I guess at this point we just hope this is the lowest it drops. 

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3 hours ago, troeros said:

 

I feel like this is a common issue that most mid-sized Midwestern cities face.

 

There is still a strong hold on population growing densely within the urban core, versus outside the core. Millennials are slowly transitioning back into the urban core, but ultimately there are still far too many people who are suburban orientated and still intensely idolize the 3 story McMansion, with the 2 car garage, the picket white fence, and the lingering scent of freshly mowed grass.

 

It's hard to build tall or even super-tall in these cities, when the urban core population density just simply doesn't support these type of developments. 

 

In Columbus particular case, it's growing at a rapid rate, but so much of this rapid growth has been concentrated miles away from the urban core itself. 

 

Sorry, but none of that is true.  Virtually every single one of Columbus' peers nationally are seeing at least one or more residential or mixed-use residential towers under construction right now.  Even several smaller cities have big projects in the works.  So again I question if this is as common an issue in other places as it is in Columbus.  Furthermore, the city all by itself attracts 52% of the entire metro growth, higher than almost every other major city in the country, including its peers and those with bigger city limits.  Columbus grew several times faster than any suburb and faster than every single other metro community *combined*.  The only thing holding up urban growth is crap like this, where developers either can't build larger due to opposition (the recent Vic Village fiasco) or continuously reduce the scale of proposals for other asinine reasons, like saying there isn't any market for bigger (as was said when the Commons project was reduced to 12 stories from 17).  These are excuses, IMO, because all these realities simply don't make sense together.  How can you have a rapidly growing city with massive urban demand, but zero demand for large-scale mixed-use or residential buildings?  How can Columbus be building at a fraction of the rate needed to satisfy population growth, but project reductions are citing a soft market?  These statements are contradictory, which means there are highly localized conditions that are stopping urban development, let alone large-scale development.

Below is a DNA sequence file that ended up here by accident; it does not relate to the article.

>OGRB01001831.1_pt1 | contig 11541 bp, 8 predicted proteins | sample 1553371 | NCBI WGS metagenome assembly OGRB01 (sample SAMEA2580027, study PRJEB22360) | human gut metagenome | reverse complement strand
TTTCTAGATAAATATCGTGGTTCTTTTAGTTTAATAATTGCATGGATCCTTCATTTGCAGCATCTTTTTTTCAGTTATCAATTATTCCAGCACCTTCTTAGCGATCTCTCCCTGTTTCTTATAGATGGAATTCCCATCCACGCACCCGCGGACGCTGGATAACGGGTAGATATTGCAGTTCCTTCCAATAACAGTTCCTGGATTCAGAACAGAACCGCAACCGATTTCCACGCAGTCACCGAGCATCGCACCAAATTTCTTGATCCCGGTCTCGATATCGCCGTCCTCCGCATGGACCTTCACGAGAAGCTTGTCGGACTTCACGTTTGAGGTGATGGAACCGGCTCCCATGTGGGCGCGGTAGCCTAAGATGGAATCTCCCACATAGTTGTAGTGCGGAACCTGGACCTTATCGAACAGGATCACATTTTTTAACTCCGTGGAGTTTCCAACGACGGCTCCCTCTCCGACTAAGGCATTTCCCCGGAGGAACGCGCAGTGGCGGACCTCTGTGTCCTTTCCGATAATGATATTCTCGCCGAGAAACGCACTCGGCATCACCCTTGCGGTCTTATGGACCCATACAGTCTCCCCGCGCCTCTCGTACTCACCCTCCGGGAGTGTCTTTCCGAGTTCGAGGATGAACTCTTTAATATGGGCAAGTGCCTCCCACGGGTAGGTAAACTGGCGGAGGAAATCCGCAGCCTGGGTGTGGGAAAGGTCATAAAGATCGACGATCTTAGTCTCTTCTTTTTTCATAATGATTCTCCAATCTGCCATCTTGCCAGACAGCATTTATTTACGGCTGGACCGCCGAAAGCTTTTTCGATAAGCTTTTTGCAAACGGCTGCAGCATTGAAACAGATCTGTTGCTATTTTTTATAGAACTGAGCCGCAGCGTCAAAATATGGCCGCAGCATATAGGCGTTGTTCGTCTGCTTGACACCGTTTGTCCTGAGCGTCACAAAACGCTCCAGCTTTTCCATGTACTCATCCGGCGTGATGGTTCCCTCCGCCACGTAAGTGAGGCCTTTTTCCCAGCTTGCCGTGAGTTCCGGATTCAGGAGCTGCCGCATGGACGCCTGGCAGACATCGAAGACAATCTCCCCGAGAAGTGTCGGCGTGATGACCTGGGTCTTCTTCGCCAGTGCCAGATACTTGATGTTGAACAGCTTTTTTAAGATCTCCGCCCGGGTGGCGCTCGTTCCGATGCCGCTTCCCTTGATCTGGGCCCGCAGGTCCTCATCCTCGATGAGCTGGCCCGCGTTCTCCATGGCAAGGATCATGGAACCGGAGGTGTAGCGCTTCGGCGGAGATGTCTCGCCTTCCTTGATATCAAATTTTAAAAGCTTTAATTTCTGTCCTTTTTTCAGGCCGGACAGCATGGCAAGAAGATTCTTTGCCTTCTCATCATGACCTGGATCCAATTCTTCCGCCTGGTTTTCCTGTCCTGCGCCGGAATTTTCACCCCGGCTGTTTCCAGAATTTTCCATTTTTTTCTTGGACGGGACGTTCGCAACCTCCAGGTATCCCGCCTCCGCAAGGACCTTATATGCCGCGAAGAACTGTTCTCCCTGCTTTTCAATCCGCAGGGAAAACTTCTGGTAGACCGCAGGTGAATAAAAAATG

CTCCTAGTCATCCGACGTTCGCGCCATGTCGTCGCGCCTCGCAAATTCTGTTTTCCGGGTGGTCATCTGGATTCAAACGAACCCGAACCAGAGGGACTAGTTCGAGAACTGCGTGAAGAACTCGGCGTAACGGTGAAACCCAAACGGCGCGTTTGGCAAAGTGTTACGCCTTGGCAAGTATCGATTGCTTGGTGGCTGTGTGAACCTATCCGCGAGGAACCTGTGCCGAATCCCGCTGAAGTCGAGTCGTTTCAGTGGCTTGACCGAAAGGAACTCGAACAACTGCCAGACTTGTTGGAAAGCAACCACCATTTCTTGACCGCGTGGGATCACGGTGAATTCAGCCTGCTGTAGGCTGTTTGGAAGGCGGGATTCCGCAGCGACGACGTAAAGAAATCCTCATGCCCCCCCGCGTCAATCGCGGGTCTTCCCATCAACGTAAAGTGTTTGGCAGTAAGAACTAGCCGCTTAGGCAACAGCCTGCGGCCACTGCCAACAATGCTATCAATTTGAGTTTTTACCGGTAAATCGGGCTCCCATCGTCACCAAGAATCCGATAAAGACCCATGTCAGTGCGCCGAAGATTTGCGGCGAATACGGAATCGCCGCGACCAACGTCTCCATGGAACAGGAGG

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4 hours ago, Zyrokai said:

 

Are construction costs skyrocketing because of the "trade war" with China?

 

There is a massive labor shortage in areas like Columbus, look at any work truck or van and they have a "now hiring" signs on it.  That's even with illegals being on staff(and no that's not a guess or trying to make a political statement it's the truth in all industries but especially those involved in manual labor/service). 

 

Also the demand for structural steel is so high currently that even with tariff's removed on China supply would be and is an issue.  

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4 hours ago, troeros said:

 

 

In Columbus particular case, it's growing at a rapid rate, but so much of this rapid growth has been concentrated miles away from the urban core itself. 

 

This is 2000s talk. The subdivision development dropped off sharply in 2008. Relatively, almost nothing happened with that stuff as compared to 1995-2008. Only since about 2016 did subdivision development resume - relatively sporadically - since builders generally have to sell the house before they build it in today's lending environment.

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1 hour ago, wpcc88 said:

 

There is a massive labor shortage in areas like Columbus, look at any work truck or van and they have a "now hiring" signs on it.  That's even with illegals being on staff(and no that's not a guess or trying to make a political statement it's the truth in all industries but especially those involved in manual labor/service). 

 

Also the demand for structural steel is so high currently that even with tariff's removed on China supply would be and is an issue.  

Yet the new Hilton will go up pretty quickly by all accounts.   Besides, a lack of workers would only mean a slower build, not necessarily a smaller project unless there is some kind of time this has to be built in.  I’m not aware there is a rush.  Second, the steel issue seems overblown. What was the reduction excuse before steel supplies were lower?